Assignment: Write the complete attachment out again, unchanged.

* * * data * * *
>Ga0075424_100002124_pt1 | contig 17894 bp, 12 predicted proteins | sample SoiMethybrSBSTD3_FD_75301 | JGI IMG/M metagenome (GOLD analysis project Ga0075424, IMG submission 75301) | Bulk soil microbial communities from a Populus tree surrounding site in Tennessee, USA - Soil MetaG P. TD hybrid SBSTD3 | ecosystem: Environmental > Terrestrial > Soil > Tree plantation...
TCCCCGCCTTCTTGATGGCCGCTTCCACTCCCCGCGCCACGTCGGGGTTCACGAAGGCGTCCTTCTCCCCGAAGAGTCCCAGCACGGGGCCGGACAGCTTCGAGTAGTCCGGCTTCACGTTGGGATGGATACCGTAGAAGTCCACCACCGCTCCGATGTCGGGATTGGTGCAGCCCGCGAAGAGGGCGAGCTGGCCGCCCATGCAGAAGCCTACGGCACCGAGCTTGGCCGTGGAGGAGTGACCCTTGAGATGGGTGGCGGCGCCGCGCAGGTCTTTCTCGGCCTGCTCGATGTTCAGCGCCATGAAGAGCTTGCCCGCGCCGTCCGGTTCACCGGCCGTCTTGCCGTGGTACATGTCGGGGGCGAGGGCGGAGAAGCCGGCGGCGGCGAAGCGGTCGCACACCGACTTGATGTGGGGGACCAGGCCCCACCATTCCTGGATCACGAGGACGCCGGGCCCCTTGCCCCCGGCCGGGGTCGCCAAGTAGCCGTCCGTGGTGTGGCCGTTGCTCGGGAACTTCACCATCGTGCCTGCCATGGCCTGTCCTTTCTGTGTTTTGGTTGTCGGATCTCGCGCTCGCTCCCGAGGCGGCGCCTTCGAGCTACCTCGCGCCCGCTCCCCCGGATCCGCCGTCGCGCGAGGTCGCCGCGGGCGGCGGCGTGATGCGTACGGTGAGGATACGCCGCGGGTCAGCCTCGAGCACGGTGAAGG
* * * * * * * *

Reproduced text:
>Ga0075424_100002124_pt1 | contig 17894 bp, 12 predicted proteins | sample SoiMethybrSBSTD3_FD_75301 | JGI IMG/M metagenome (GOLD analysis project Ga0075424, IMG submission 75301) | Bulk soil microbial communities from a Populus tree surrounding site in Tennessee, USA - Soil MetaG P. TD hybrid SBSTD3 | ecosystem: Environmental > Terrestrial > Soil > Tree plantation...
TCCCCGCCTTCTTGATGGCCGCTTCCACTCCCCGCGCCACGTCGGGGTTCACGAAGGCGTCCTTCTCCCCGAAGAGTCCCAGCACGGGGCCGGACAGCTTCGAGTAGTCCGGCTTCACGTTGGGATGGATACCGTAGAAGTCCACCACCGCTCCGATGTCGGGATTGGTGCAGCCCGCGAAGAGGGCGAGCTGGCCGCCCATGCAGAAGCCTACGGCACCGAGCTTGGCCGTGGAGGAGTGACCCTTGAGATGGGTGGCGGCGCCGCGCAGGTCTTTCTCGGCCTGCTCGATGTTCAGCGCCATGAAGAGCTTGCCCGCGCCGTCCGGTTCACCGGCCGTCTTGCCGTGGTACATGTCGGGGGCGAGGGCGGAGAAGCCGGCGGCGGCGAAGCGGTCGCACACCGACTTGATGTGGGGGACCAGGCCCCACCATTCCTGGATCACGAGGACGCCGGGCCCCTTGCCCCCGGCCGGGGTCGCCAAGTAGCCGTCCGTGGTGTGGCCGTTGCTCGGGAACTTCACCATCGTGCCTGCCATGGCCTGTCCTTTCTGTGTTTTGGTTGTCGGATCTCGCGCTCGCTCCCGAGGCGGCGCCTTCGAGCTACCTCGCGCCCGCTCCCCCGGATCCGCCGTCGCGCGAGGTCGCCGCGGGCGGCGGCGTGATGCGTACGGTGAGGATACGCCGCGGGTCAGCCTCGAGCACGGTGAAGG